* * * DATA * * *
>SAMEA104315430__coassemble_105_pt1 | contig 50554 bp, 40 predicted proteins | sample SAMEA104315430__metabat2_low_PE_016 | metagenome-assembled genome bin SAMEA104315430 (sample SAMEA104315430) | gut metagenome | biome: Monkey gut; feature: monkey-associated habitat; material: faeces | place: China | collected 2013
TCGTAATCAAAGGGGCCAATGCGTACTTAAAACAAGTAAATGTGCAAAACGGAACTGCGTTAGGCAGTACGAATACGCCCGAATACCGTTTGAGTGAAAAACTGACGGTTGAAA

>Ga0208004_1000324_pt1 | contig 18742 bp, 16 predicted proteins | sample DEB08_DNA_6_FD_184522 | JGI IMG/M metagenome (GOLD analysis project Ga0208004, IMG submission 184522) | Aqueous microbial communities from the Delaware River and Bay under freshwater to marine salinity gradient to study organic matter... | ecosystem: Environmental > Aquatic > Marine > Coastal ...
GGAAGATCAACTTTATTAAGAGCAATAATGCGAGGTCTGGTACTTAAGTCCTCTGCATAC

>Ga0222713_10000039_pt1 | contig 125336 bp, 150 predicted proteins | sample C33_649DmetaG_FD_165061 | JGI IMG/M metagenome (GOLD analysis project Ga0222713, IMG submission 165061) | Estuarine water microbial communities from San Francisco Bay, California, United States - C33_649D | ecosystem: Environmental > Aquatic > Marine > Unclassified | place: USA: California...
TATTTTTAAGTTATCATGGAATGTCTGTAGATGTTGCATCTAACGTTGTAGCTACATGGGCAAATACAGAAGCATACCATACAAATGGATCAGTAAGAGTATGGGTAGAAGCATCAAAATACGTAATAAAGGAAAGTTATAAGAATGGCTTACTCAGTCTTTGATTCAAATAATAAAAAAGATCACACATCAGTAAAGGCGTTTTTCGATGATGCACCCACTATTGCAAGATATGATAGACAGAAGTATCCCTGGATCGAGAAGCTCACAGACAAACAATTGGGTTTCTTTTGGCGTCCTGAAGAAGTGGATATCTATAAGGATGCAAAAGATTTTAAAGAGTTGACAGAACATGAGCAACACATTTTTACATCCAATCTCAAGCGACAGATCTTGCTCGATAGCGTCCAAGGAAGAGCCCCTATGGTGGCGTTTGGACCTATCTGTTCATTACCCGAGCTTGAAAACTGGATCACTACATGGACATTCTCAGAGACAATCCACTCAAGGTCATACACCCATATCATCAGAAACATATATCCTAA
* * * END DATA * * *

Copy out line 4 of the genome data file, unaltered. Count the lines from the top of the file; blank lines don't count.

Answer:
GGAAGATCAACTTTATTAAGAGCAATAATGCGAGGTCTGGTACTTAAGTCCTCTGCATAC